Fear and then relief gripped the markets this week, testing investors’ nerves. The problems were not particularly new -- concerns about a China-led global slowdown, collapsing oil prices and the end of Federal Reserve support had been rattling traders for months, leading to a plunge in equities back in August. The same issues reached a crescendo again by Wednesday before a rebound on central-bank optimism.
Here’s a breakdown:
The slower pace of growth in China’s economy puts into question the outlook for demand from the world’s biggest consumer of commodities. A supply glut that torpedoed the price of oil made things worse, wreaking havoc on markets and especially the metals, mining and energy industries. Global stocks in the MSCI All-Country World Index mirrored the collapse.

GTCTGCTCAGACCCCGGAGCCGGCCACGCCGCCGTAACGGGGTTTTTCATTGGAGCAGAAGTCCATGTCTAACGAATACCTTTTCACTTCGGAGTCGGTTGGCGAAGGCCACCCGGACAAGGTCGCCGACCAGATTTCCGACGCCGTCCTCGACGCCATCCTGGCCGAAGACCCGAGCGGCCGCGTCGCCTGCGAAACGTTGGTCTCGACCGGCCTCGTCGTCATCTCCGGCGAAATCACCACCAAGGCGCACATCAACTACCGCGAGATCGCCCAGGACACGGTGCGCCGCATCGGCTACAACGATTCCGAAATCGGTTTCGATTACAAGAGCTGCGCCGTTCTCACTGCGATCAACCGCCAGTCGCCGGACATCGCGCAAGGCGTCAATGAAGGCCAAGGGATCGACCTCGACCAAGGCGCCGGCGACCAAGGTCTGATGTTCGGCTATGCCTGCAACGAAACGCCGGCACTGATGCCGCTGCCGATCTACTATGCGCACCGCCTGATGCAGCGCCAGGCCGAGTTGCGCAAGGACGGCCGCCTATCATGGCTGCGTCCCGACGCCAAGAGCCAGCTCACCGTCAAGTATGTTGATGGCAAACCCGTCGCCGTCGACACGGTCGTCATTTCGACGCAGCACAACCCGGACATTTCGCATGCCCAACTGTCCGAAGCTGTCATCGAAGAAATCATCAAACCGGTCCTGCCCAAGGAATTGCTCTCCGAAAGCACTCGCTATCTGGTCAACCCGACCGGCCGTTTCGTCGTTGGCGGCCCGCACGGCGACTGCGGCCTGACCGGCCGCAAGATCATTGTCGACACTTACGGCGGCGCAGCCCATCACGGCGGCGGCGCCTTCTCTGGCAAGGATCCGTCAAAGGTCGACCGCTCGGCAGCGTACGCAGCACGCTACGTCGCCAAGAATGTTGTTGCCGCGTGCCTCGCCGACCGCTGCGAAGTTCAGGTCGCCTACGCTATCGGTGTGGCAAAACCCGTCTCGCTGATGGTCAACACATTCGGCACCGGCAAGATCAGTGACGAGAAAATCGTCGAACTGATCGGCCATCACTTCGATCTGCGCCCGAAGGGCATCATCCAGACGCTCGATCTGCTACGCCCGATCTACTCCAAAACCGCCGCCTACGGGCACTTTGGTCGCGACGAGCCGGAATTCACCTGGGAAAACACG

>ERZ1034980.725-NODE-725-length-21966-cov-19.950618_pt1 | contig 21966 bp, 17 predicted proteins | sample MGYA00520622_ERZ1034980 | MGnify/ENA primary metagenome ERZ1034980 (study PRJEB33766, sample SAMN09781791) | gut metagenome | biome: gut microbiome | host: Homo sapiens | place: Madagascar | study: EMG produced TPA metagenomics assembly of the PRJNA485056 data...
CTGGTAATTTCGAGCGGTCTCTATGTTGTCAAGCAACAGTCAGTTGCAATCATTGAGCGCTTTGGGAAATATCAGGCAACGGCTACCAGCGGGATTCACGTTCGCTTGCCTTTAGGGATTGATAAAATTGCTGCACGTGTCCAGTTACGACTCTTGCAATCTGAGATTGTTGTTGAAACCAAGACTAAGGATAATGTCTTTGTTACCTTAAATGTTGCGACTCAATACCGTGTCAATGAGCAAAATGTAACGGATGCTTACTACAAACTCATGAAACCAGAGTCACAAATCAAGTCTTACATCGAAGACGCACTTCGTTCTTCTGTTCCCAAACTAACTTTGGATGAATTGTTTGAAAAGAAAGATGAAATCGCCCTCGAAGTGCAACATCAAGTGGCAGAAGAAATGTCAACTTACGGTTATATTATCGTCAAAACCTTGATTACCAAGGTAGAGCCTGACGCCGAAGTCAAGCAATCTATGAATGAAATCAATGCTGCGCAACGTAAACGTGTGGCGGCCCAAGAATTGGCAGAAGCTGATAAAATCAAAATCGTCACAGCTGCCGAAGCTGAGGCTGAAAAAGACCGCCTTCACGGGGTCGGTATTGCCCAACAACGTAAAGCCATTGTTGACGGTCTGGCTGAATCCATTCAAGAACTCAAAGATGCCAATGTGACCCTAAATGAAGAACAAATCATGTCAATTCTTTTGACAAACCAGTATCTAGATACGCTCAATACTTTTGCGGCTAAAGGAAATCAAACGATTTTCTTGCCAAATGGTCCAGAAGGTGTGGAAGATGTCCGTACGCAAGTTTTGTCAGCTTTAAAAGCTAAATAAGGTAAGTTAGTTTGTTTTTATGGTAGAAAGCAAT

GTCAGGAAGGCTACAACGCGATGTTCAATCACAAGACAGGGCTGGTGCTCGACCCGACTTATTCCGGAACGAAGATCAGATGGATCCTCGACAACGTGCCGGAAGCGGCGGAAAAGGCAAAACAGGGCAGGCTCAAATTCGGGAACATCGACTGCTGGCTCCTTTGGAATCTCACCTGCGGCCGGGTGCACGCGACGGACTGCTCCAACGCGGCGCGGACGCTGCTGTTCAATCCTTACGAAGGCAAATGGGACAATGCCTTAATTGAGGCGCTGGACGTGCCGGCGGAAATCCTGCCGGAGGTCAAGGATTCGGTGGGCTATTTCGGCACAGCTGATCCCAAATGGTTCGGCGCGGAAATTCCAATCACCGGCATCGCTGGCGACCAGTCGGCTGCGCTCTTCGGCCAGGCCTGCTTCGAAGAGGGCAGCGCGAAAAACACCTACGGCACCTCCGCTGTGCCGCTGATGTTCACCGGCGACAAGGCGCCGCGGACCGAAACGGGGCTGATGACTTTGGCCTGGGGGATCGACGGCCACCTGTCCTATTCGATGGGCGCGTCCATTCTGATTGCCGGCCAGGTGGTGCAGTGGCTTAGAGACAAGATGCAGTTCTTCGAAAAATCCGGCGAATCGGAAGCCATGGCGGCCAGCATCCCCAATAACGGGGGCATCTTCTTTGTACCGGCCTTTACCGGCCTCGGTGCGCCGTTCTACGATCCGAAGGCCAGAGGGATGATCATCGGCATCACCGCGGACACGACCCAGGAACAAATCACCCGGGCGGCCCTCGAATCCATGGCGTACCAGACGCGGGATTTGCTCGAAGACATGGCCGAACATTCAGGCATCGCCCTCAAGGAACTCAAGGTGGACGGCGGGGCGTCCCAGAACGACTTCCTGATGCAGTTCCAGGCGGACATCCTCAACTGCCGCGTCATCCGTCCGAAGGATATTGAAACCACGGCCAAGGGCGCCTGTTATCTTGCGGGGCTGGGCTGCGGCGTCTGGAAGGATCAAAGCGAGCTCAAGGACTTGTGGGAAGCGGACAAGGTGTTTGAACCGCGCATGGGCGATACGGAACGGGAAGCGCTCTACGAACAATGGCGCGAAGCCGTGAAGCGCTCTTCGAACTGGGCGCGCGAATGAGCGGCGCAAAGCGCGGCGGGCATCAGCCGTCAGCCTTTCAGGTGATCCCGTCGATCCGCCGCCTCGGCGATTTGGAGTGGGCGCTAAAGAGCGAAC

Volatility also jumped, a sign market jitters were entrenched across the board among all asset classes. A relief rally eased concerns later in the week, with the VIX (dark blue line in chart above), also dubbed the fear index, falling from a September high.
Things started looking better by Thursday, when European Central Bank President Mario Draghi floated the prospect of more economic stimulus as early as March. Investors cheered the comments, sending the Stoxx Europe 600 Index to its biggest two-day surge since 2011.
Despite the rough week, stock strategists are sticking to their guns. Even with waning market support from the Fed, forecasters expect the Standard & Poor’s 500 Index to extend its rebound from the Wednesday low to 19 percent by December. European strategists see the region’s benchmark finishing 2016 about 18 percent higher than today’s close.